Where it isn’t negative, it comes off as slightly condescending – as “the club knows best, you must listen to how WE do things.” Yes I understand that in pure business and property terms the Chicago Fire are owned by Andrew Hauptman, but in a cultural sense the club is owned by its supporters. What is it that teams sell? They sell the opportunity to belong to something, you go to be with others in a communal emotional event – it’s like paying to go to church. That experience is provided only in part by the team on the field, a large part is played by the other paying customers in the stands. Go to any sporting event that is sold out and compare the atmosphere to one in front of an empty stadium and tell me that the experience is the same. A club isn’t selling wins and losses, it is selling a collective sense of belonging. So your customers are not just your customers, they are your product as well. Most fans begrudgingly accept they are to be exploited in some way by their club as part of the marketing experience, but a club would do well to remember how important the fans are to the product they promote.

Which brings up the basic cultural difference between soccer fans and North American sports fans. MLS soccer fans have embraced and tried to copy the fan culture that they see elsewhere in the soccer world. The chants, banners, songs, flares are all something that soccer fans see and want to bring to their game as well. The cultural appropriation of global soccer fan culture grew dramatically following Toronto’s entry in MLS, and carried on in the other new franchises added since (Portland, Seattle, Philadelphia, Vancouver and Montreal), even some of the older franchises have looked at ways to up the intensity of fans at games. But this is something that has to be fan driven, supporter’s culture is distinctly “authentic” nothing irks the supporters more than something being imposed on them by the club. Most clubs are aware enough to then do this through some sort of negotiation with the supporters group, but the important part is that the fans are recognized as stakeholders in the club – remember the club owns the team and the stadium, the supporters own the culture.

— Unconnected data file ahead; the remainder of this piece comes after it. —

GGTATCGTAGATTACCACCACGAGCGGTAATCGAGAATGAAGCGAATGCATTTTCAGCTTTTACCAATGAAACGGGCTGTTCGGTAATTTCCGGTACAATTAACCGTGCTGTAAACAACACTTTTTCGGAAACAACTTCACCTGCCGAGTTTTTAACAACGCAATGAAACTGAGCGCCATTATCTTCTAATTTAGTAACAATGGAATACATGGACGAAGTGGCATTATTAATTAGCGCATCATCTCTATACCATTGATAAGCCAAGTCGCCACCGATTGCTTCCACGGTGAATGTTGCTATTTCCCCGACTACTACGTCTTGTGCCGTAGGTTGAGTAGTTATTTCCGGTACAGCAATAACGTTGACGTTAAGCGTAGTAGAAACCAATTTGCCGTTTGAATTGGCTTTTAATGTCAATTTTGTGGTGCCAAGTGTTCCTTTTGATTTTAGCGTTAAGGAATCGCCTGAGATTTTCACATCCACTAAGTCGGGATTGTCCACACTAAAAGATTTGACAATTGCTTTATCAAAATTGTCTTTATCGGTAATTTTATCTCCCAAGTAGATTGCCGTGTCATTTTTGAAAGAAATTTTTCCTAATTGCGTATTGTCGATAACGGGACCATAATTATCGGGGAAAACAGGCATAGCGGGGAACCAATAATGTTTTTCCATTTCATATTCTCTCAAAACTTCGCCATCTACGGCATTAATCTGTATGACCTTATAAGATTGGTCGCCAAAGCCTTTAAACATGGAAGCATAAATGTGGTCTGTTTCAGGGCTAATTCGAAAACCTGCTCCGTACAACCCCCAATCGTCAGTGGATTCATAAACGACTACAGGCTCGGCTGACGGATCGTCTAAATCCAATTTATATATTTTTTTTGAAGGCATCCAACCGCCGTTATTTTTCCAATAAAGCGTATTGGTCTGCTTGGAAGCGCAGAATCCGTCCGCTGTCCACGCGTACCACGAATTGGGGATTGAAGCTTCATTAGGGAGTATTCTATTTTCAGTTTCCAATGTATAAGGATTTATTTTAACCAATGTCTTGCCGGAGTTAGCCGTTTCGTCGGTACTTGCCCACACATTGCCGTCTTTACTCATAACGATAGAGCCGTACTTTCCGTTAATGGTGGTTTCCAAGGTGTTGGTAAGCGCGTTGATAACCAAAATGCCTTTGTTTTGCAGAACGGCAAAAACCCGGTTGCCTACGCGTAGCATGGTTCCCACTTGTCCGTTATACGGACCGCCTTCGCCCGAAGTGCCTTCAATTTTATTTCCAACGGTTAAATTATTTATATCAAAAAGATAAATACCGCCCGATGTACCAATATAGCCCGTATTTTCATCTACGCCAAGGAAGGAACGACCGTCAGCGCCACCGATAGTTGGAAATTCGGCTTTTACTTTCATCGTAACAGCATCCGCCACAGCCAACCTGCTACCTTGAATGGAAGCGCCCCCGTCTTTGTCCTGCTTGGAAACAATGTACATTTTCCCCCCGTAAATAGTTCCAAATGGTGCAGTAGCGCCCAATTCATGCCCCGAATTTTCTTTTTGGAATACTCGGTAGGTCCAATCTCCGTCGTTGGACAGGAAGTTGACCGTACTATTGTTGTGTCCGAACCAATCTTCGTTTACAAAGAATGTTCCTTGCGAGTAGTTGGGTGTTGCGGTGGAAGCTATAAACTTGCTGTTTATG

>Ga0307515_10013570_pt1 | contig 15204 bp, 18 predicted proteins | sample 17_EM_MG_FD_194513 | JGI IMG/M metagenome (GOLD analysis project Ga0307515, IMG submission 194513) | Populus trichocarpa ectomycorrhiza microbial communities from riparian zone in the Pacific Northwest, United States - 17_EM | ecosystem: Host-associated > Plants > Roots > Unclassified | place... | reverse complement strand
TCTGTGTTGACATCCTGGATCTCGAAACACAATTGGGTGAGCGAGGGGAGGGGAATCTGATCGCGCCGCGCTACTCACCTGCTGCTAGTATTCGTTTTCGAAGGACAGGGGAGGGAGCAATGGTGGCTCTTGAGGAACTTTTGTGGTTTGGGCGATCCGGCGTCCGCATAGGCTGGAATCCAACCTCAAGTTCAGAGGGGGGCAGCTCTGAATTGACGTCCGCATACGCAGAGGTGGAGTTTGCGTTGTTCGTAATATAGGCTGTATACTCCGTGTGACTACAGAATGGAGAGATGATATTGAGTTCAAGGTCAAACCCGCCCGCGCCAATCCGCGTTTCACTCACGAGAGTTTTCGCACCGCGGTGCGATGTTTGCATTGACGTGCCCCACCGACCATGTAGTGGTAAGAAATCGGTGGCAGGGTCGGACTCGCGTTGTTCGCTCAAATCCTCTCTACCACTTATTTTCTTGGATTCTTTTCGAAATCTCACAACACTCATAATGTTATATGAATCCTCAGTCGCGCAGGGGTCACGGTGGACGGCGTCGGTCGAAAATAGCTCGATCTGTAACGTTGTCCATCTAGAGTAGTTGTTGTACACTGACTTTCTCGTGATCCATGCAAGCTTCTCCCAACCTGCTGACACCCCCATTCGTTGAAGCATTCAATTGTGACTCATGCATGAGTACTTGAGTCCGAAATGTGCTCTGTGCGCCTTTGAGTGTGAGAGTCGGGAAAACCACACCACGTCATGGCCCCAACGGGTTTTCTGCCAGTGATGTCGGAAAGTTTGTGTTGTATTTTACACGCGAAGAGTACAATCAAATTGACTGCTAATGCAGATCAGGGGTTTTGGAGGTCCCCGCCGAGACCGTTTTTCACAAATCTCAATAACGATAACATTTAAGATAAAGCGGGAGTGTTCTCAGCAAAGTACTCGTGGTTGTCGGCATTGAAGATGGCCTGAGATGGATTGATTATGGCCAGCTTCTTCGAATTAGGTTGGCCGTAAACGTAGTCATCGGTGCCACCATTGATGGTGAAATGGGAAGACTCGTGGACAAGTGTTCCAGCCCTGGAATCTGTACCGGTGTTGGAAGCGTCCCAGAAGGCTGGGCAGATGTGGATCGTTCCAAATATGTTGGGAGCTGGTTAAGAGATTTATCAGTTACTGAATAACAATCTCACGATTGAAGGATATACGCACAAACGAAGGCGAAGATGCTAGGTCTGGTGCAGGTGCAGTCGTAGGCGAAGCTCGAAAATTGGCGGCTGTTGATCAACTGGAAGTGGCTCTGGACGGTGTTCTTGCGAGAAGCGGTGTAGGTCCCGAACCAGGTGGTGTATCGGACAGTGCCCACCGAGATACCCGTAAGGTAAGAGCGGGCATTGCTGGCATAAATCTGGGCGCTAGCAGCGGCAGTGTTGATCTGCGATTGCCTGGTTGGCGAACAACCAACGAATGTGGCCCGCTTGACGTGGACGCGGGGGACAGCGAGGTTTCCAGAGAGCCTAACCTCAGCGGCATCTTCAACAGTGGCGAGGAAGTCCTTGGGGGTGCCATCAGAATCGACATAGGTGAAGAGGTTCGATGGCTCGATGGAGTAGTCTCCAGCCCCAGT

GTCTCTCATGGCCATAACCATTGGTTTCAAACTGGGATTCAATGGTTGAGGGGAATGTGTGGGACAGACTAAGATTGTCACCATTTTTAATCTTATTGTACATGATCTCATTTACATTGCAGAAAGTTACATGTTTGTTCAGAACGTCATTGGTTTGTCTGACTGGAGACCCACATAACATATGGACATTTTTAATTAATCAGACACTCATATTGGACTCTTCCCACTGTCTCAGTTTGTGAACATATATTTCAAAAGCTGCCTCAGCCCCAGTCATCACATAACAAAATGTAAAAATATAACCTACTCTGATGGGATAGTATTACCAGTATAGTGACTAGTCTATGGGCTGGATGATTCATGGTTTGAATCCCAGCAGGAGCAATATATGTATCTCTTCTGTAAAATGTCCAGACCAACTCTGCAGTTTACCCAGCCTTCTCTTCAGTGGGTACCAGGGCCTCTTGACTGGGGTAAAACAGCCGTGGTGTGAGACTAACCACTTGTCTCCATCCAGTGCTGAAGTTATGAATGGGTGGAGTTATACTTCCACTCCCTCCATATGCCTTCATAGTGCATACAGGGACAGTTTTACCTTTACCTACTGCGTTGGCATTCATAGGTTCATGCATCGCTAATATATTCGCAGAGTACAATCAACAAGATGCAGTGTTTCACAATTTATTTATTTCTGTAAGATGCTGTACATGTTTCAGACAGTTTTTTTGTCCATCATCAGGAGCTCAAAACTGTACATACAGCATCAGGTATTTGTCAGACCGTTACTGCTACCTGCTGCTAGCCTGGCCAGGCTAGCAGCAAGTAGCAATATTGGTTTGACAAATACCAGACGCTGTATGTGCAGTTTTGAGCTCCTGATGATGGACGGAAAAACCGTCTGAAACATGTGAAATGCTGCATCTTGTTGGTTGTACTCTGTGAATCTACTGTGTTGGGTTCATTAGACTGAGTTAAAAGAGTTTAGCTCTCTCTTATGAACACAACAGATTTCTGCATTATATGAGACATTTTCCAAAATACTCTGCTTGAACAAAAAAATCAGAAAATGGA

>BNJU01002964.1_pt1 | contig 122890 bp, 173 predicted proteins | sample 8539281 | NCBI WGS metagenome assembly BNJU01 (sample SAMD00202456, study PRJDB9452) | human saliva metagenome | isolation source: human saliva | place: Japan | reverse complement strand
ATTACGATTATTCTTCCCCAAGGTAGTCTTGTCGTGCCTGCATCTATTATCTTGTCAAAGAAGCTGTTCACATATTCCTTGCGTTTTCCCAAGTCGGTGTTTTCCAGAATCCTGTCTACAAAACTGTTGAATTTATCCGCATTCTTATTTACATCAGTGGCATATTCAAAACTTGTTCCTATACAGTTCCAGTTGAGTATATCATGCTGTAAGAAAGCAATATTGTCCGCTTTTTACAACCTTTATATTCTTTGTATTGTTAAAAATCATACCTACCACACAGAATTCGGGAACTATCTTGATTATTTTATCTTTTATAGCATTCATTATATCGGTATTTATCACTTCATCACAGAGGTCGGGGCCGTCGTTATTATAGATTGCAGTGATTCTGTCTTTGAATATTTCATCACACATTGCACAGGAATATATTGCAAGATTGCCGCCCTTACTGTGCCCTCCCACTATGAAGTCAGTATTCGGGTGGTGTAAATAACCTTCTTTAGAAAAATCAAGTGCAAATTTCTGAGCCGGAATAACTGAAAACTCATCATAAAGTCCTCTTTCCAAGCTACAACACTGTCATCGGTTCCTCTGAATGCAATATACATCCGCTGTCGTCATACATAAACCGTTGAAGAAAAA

More worrying to me is that this is now the second team to complain about its own fans. Last month NY Red Bull resorted to offering charity bribes if its fans would stop yelling “You suck Asshole” at opponents. The YSA bribe is not going to get anywhere. Yes the clubs want to create a wonderful family environment and YSA is not exactly conducive to that, but have you ever even attended other professional sports in North America? Sadly that is about as creative as the insults get, but YSA is certainly just as common at baseball games (in New York it’s probably common at little league games too). Football, hockey and basketball fans are no shrinking violets either.